Sibling rivalry is fueled by paternal absence in the South Korean meller "Sisters on the Road." Feature bow by helmer Boo Ji-young turns sisterly polarization -- one very uptight, one excessively relaxed -- up to the max while maintaining an affectionate view of both protags.
Sibling rivalry is fueled by paternal absence in the South Korean meller “Sisters on the Road.” Feature bow by helmer Boo Ji-young turns sisterly polarization — one very uptight, one excessively relaxed — up to the max while maintaining an affectionate view of both protags. Gay-themed finale may be too soap-operatic for Western fest auds, but this endearing HD effort has a good chance of making inroads with local auds thanks to solid distaff perfs and a bold script.
Moody, fastidious twentysomething career woman Myung-eun (Shin Min-a), based in Seoul, returns to Jeju Island and is reunited with her thirtyish half-sister Myung-ju (Kong Hyo-jin), an uneducated fishmonger, when their mother suddenly dies. Still resentful that her father disappeared before she was old enough to know him, Myung-eun enlists Myung-ju to accompany her on a search for him.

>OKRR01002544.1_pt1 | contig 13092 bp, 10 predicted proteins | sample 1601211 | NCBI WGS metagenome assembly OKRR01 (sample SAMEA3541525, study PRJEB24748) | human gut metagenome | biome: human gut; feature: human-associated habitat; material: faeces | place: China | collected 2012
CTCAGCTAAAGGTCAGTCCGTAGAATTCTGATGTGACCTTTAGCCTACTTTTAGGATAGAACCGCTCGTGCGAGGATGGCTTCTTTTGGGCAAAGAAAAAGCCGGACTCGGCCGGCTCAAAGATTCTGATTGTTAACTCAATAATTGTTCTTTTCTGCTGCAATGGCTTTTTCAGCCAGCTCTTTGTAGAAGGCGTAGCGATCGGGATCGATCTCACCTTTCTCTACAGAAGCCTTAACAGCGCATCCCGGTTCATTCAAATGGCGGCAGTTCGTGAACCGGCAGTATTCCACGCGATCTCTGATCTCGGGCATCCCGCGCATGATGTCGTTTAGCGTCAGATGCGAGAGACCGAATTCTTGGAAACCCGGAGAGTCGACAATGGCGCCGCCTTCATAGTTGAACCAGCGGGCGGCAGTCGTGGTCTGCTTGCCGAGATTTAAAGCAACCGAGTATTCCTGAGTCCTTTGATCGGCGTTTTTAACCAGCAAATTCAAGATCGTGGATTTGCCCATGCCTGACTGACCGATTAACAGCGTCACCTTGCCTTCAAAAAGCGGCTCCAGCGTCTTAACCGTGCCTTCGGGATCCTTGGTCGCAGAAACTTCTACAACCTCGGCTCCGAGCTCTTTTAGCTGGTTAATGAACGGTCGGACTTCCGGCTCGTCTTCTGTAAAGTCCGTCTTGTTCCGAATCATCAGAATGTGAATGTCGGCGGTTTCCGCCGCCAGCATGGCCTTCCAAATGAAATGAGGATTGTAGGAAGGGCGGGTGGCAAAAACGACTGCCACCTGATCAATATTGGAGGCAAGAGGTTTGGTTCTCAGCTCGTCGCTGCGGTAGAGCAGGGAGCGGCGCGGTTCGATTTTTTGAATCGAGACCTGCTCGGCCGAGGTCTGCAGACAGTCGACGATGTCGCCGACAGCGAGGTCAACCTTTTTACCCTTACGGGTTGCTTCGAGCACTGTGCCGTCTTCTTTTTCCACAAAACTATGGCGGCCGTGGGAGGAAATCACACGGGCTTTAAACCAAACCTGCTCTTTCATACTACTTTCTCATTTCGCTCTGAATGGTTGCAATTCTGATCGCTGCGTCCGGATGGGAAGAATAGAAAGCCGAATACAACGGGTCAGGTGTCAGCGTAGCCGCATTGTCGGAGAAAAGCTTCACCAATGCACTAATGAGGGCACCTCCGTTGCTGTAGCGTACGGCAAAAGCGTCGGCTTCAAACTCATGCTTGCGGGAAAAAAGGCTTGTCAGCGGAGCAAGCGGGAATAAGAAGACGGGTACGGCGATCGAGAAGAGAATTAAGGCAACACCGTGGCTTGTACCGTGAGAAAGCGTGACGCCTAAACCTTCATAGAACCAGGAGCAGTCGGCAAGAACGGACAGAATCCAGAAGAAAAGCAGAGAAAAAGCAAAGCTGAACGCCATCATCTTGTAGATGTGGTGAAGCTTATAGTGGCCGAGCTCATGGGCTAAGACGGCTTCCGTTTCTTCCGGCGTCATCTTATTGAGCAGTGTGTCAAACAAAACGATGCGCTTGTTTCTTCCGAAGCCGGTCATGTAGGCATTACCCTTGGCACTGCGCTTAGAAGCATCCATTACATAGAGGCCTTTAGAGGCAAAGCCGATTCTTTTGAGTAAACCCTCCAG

Myung-ju thinks it’s a waste of time but agrees to hit the road with her pushy sibling anyway. Whether they’re taking a ferry to the mainland, staying in dingy motels or driving around the Korean peninsula, odd-couple dynamics play out with the boozy and flirty Myung-ju consistently rubbing the straight-laced Myung-eun the wrong way.
Narrative uses a flashback structure to fill in the blanks on the sources of Myung-eun’s childhood frustrations, and provide the first clue to the pic’s rather audacious resolution. Western auds will be quicker on the uptake than Myung-eun, but overall, her final connecting of the dots makes for an awkwardly realized denouement, which might have played more convincingly on the page than it does onscreen.
Despite scripting issues, the one-on-one scenes between the two sisters have a familial authenticity and allow both leads to flaunt their thesping chops. Kong (also in Pusan fest entry “Crush and Blush”) is particularly impressive in a lively role that also allows for greater emotional range than that of her onscreen sister.
Boo Ji-young’s helming is generally confident, with a functional simplicity. Unfortunately, a subplot featuring Myung-ju’s own daughter is initially confusing, as these scenes appear too similar to Myung-eun’s childhood flashbacks. HD lensing varies in quality, but other tech credits are solid. At times, pic looks flawless in a good 35mm transfer, but scenes employing warm light sources reveal HD technical limitations and create fuzzy images. Other tech credits are solid.